In a comment on one of my recent posts about Interactive Whiteboards, Jake asked:

I have heard you talk about about your feelings on IWB’s for quite some time, and I must admit you make quite the compelling argument. And, to be quite honest, I agree with you for the most part.

However, what I haven’t heard is what are some strategies that DO work. Every professional conference (with the noted exception of the DuFour Conference) talks incessantly about what DOESN’T work but I just haven’t heard a lot about what does.

I have heard the occasional strategy that is sort of effective but what I experience more than anything when I try and get my kids to interact (in class) with material is they spend the majority of time gossiping.

To sum it up, I would just like to hear about some strategies that you (or anyone else that reads this) does that is not the Sage on the Stage model. Am I making sense?

Interesting question, Jake, and one without a simple answer because every group of students is unique!  What might “work” with this year’s class could completely flop next year.  Even worse, what might “work” with my upper middle class suburban students could be irrelevant to kids in rural or urban schools.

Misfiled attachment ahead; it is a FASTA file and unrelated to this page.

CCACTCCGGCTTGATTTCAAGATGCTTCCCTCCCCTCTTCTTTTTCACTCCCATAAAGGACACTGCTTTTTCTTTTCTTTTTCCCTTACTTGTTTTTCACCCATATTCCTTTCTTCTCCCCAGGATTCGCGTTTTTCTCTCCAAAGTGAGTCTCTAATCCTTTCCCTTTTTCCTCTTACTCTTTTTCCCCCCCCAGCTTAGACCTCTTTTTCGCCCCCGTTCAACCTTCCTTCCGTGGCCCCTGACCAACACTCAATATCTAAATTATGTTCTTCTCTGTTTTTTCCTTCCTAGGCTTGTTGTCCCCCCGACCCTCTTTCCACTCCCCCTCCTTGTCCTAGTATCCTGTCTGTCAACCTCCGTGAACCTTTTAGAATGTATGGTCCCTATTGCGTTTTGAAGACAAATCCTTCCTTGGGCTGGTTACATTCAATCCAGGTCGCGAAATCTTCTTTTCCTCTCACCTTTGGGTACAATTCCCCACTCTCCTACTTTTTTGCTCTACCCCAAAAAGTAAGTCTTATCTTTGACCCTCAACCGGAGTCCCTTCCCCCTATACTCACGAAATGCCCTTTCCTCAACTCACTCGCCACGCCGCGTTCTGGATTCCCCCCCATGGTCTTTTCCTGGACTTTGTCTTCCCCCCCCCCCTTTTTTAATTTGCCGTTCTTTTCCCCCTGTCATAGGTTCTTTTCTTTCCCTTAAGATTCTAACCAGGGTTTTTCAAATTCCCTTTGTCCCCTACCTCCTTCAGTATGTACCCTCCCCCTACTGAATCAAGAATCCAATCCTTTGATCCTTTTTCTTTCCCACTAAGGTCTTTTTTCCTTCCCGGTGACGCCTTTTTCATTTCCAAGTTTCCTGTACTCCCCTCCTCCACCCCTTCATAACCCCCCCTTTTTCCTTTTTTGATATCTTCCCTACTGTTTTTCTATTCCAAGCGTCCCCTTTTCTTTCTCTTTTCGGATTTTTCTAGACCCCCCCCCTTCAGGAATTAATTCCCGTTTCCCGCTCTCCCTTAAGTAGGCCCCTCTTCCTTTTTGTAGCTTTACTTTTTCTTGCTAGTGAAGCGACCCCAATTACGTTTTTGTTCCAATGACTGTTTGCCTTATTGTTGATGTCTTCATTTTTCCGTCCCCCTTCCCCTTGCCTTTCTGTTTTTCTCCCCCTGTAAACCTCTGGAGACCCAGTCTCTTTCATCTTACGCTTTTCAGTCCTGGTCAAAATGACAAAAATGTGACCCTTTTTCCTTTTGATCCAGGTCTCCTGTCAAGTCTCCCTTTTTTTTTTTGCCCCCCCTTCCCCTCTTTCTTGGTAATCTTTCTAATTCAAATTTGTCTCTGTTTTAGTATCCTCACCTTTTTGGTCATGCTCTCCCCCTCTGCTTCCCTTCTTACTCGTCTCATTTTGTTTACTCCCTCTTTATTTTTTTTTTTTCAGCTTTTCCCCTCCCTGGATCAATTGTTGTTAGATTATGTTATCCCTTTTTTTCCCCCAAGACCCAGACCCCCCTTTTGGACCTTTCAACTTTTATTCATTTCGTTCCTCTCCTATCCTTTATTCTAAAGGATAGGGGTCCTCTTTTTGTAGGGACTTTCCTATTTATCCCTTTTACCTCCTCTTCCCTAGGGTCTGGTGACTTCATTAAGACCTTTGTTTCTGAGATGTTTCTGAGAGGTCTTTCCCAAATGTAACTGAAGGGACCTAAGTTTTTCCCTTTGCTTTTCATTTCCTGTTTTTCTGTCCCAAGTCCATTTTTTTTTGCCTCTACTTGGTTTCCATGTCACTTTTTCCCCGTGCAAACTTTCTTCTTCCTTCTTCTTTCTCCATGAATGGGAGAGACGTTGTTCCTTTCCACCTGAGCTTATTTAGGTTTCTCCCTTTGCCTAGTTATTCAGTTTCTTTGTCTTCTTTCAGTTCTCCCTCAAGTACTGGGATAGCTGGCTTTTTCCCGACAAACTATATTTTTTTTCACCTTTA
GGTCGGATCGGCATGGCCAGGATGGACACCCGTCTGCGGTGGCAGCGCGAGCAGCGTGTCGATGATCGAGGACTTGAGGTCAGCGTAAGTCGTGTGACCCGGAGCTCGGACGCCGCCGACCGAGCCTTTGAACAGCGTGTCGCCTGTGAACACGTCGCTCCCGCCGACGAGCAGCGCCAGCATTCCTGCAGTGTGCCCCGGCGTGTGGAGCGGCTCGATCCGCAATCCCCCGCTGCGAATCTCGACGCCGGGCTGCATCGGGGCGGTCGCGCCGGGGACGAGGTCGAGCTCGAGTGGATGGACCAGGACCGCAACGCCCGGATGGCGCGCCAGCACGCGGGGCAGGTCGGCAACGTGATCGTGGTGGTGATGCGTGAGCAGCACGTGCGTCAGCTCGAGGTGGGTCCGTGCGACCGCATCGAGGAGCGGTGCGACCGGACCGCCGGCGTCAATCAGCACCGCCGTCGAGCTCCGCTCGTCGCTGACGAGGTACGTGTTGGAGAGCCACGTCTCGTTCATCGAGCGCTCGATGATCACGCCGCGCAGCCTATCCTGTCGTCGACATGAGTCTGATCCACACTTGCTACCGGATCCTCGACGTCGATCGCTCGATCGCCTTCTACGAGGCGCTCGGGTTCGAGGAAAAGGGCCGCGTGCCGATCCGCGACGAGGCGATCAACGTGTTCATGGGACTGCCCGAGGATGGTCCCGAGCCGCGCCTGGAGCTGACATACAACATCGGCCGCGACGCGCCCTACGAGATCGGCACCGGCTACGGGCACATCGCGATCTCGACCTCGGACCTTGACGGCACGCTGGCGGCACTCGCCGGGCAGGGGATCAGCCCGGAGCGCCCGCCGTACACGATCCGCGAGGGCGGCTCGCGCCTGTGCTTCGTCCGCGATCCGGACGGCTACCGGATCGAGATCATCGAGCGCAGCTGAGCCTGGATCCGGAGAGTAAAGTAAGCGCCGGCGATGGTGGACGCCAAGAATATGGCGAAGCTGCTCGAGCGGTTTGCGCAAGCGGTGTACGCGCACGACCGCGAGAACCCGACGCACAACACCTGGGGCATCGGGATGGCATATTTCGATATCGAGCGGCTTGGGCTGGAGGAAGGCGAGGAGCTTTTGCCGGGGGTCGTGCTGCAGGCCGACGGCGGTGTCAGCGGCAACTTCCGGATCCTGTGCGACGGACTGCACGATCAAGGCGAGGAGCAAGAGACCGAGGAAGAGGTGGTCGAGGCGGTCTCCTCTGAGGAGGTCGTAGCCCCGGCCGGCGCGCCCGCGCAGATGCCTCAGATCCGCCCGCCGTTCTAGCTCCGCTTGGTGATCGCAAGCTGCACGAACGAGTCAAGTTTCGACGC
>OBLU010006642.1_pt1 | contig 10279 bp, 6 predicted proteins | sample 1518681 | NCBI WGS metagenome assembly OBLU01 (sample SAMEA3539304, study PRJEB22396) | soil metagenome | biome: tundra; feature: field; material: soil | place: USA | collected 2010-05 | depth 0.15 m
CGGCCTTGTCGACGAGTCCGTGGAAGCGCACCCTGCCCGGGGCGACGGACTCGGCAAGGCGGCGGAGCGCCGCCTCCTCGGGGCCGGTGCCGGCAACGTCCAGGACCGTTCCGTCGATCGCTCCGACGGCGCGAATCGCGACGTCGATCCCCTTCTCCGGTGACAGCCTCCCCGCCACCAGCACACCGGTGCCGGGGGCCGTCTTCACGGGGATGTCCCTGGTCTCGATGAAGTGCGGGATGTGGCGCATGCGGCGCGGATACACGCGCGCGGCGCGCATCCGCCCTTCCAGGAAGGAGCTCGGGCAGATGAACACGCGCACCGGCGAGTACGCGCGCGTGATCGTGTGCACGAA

What make my answer even more interesting is that if I were to talk about “what works” with kids, I’d never start the conversation with reflections on digital tools.

Instead, my list of what works looks a bit like this:

Activities that focus on justice and injustice:  Regardless of the generation, kids have always been driven by issues connected to fairness, haven’t they?  Why else would they cry when they get cut lining up to go to the lunchroom?

This sense of fairness and justice can be leveraged into meaningful learning experiences in almost every content area and grade level.

Teaching math?  Then have your kids start charting and graphing the life expectancies of people living on different continents.  When they see the inevitable disparities between the developed and developing world, you’ll have ‘em hooked.

Teaching science?  Start looking at the world’s use of energy resources and the consequences that an unfair distribution of energy resources is having on our planet.  Questions like, “Is it fair that the US is producing a heaping cheese ton of the world’s pollution while developing nations suffer with droughts?” can become starting points for motivated kids.

Themes of justice and injustice are easy to pull of in Language Arts and Social Studies.  Need an example?  Just take a look at how European communities are treating Muslim immigrants.

Any of this making sense?